Diddy Steps Down As Revolt Chairman
This month, one of Hip-Hop’s most influential and successful moguls is the center of multiple accusations from two women, including one of his artists and ex-girlfriends. In the wake of these allegations, including a recent eight-figure settlement, Sean “Diddy” Combs has stepped down as Chairman of Revolt. The decision comes as Diddy has achieved billionaire status for his work in music, fashion, spirits, and commercial pop culture. Combs founded Revolt in 2013. In addition to a digital cable television network that distributes programs on music, social justice, and entertainment, Revolt hosts offline events and has online media arms.
The network and media publication announced the news today (November 28). In a statement published on social media, Revolt announced, “Sean Combs has stepped down from his position as chairman of Revolt. While Mr. Combs has previously had no operational or day-to-day role in the business, this decision helps to ensure that Revolt remains steadfastly focused on our mission to create meaningful content for the culture and amplify the voices of all Black people throughout this country and the African diaspora.” In its report, TMZ claimed the move was temporary.
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This month, Sean “Diddy” Combs has accused of serious sexual misconduct as well as physical abuse in a lawsuit by Cassie, a former Bad Boy Records artist who also dated Combs for approximately a decade after signing to the label as a 19 year-old in 2005. The R&B artist born Cassandra Ventura filed in Federal District Court in Manhattan this month. The New York Times reported the details of that suit, including, Cassie’s allegations that “not long after she met [Diddy] in 2005, when she was 19, he began a pattern of control and abuse that included plying her with drugs, beating her and forcing her to have sex with a succession of male prostitutes while he filmed the encounters.” The suited claimed that in 2018, towards the end of the couple’s relationship, Combs forced his way into her home and engaged in sex without Cassie’s consent.
“After years in silence and darkness,” Cassie said in a corresponding statement, “I am finally ready to tell my story, and to speak up on behalf of myself and for the benefit of other women who face violence and abuse in their relationships.”
Following the lawsuit going public, Diddy’s attorney Ben Brafman released a statement. “Mr. Combs vehemently denies these offensive and outrageous allegations. For the past six months, Mr. Combs has been subjected to Ms. Ventura’s persistent demand of $30 million, under the threat of writing a damaging book about their relationship, which was unequivocally rejected as blatant blackmail. Despite withdrawing her initial threat, Ms. Ventura has now resorted to filing a lawsuit riddled with baseless and outrageous lies, aiming to tarnish Mr. Combs’s reputation and seeking a payday.” Reports from Combs’ camp suggested an eight-figure offer was made to Ventura as a preventative measure ahead of the suit and public statement.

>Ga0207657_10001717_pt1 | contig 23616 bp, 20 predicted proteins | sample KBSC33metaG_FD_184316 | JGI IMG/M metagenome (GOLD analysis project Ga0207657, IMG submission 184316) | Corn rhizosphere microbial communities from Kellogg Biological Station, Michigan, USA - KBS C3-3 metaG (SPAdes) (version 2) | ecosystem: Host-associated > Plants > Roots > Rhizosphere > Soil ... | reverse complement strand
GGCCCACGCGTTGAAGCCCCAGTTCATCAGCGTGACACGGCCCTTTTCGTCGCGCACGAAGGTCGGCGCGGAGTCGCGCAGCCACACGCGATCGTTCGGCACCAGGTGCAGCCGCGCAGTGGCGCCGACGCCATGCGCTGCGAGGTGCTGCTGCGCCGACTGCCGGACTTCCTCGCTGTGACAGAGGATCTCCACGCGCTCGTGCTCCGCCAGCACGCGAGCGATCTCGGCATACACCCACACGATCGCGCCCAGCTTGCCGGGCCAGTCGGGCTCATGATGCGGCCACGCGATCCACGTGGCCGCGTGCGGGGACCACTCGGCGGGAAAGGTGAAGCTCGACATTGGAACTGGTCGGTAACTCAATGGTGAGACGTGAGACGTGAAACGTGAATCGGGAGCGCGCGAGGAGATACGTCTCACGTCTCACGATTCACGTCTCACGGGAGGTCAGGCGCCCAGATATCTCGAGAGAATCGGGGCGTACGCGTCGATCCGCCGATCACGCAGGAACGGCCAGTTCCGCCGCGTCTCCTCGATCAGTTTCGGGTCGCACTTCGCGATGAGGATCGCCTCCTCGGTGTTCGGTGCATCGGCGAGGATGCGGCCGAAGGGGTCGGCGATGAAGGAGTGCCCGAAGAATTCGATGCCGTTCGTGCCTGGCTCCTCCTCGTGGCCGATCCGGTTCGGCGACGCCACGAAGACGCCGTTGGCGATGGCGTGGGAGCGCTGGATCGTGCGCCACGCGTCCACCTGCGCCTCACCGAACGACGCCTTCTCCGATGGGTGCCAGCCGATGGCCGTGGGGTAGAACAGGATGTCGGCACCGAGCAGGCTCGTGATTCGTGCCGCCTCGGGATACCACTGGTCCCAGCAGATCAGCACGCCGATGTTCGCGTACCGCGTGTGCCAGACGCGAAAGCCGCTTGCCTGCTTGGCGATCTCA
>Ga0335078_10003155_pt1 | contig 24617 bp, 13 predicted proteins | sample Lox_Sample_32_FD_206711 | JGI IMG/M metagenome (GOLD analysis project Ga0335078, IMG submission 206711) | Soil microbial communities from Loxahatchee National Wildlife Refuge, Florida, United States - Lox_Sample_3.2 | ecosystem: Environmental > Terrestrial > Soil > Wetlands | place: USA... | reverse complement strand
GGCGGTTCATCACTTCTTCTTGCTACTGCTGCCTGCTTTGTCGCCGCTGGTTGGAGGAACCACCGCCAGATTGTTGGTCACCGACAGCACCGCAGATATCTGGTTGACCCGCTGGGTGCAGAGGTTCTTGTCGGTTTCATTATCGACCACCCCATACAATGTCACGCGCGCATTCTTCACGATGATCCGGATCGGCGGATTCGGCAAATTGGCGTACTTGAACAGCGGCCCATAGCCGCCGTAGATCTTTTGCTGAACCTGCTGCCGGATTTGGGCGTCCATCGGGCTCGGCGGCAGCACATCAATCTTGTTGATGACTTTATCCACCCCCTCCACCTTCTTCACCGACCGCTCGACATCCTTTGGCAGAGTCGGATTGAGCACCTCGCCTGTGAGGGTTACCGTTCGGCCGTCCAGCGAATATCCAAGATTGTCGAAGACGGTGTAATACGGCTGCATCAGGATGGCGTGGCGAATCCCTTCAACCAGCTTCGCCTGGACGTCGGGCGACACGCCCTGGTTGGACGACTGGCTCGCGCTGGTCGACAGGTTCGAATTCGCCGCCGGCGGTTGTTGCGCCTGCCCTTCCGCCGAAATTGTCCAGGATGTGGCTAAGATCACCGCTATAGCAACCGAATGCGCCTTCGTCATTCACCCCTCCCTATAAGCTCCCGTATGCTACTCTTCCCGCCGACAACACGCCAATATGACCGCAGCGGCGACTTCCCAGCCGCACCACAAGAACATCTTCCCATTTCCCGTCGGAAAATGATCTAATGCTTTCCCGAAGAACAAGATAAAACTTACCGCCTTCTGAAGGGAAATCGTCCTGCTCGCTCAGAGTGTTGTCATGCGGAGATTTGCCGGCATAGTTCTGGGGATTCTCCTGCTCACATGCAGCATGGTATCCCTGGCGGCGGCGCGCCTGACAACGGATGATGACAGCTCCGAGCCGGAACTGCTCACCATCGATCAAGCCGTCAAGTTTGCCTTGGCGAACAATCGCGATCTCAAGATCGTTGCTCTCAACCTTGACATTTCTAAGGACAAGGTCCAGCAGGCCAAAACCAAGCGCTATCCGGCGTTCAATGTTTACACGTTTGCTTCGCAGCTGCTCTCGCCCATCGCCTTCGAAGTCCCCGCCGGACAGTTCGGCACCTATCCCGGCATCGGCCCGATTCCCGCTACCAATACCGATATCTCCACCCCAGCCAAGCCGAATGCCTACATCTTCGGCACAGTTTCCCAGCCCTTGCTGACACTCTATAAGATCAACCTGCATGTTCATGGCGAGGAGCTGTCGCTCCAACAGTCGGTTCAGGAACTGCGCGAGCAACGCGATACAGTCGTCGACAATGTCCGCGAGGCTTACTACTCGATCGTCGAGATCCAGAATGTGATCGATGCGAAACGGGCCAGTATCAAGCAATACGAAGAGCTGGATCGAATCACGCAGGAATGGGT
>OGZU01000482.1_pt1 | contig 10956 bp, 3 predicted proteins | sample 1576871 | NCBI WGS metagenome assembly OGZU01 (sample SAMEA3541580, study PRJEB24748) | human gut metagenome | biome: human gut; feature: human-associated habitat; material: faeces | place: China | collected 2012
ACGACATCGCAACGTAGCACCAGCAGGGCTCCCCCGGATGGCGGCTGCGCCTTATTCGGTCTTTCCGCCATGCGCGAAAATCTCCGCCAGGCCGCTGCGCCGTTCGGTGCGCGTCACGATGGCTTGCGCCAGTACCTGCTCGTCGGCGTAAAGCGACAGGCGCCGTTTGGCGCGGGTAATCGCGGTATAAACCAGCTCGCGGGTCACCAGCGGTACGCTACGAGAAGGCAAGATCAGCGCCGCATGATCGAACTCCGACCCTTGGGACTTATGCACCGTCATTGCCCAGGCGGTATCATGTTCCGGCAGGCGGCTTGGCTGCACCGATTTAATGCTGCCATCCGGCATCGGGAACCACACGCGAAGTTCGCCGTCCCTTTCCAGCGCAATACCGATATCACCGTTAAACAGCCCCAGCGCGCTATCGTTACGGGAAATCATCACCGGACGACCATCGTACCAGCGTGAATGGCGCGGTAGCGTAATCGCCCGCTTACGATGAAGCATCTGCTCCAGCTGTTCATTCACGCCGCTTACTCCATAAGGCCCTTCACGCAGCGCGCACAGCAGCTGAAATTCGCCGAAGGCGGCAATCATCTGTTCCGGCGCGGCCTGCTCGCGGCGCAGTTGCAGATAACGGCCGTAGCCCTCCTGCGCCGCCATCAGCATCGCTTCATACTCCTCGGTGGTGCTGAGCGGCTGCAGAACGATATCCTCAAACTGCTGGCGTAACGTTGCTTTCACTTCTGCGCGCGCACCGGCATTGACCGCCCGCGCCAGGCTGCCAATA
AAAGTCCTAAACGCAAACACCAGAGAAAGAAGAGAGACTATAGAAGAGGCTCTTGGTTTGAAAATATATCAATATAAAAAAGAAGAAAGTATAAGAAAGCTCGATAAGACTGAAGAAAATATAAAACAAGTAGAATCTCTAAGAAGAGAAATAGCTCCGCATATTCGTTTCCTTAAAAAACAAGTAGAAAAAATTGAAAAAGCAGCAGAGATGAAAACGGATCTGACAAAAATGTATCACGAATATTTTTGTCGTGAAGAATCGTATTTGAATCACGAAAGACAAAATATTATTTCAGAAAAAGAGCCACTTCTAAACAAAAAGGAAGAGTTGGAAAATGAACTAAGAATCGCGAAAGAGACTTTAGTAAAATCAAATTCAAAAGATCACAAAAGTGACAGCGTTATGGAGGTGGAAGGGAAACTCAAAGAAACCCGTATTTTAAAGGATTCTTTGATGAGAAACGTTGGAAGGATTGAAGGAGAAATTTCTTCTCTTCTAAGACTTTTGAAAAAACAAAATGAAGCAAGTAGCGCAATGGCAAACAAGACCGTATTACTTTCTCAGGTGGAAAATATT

Despite asserting his innocence, Diddy and his team reached an out-of-court settlement with Cassie in less than a week. Details of that arrangement were not made public. In a statement, Combs said, “We have decided to resolve this matter amicably. I wish Cassie and her family all the best. Love.”
Less than a week after that settlement, another allegation surfaced. This accuser, Joi Dickerson-Neal, claimed that in 1991, Combs of drugging her during an evening out in New York when she was a student on a break from Syracuse University. The suit alleges Dickerson-Neal was driven to a temporary residence of Combs, where he had sex with her without consent and filmed the encounter. According to TMZ, the 1991 allegation also involves Jodeci member Aaron Hall, with whom Combs worked with at Uptown Records.
According to The New York Times, a Diddy spokesperson rejected the validity of those claims. The rep Nathalie Moar said Combs “completely denied and rejected” the claims of misconduct. “He recognizes this as a money grab.” The statement added, “Because of Mr. Combs’s fame and success, he is an easy target for accusers who will falsify the truth, without conscience or consequence, for financial benefit.”
This month, one of Diddy’s former Bad Boy executives, Harve Pierre, was accused of sexual misconduct by a former assistant, in a complaint published by Rolling Stone. That documented cited physical, emotional, and psychological injuries. In addition to serving as a longtime president of Combs’ music company, Pierre also performed under the alias “Joe Hooker,” working with The Notorious B.I.G., Lil’ Kim, and others. Bad Boy, which Pierre’s LinkedIn claimed he was part owner, told The Cut, “We have recently become aware of a lawsuit filed in New York by a former employee. The allegations are from many years ago that were never brought to the attention of the company,” the statement reads, adding, “we are now investigating the allegations, and our top priority is the safety and well-being of our employees.” Diddy has since launched another label, Love Records, which has been distributed through Motown.
Outside of statements and photos outside his residence, Sean Combs has refrained from public appearances following these allegations. In September, he released The Love Album: Off The Grid. The Love Records release features Busta Rhymes, The Weeknd, Ty Dolla Sign, and others. Several of Diddy’s former rivals, including 50 Cent and the incarcerated Suge Knight, have mocked and condemned Combs for these allegations.
Previously, Def Jam Records co-founder Russell Simmons and LaFace Records co-founder Antonio “L.A.” Reid—two men that Diddy has worked with—have been accused of sexual misconduct. Neither has been convicted of these crimes.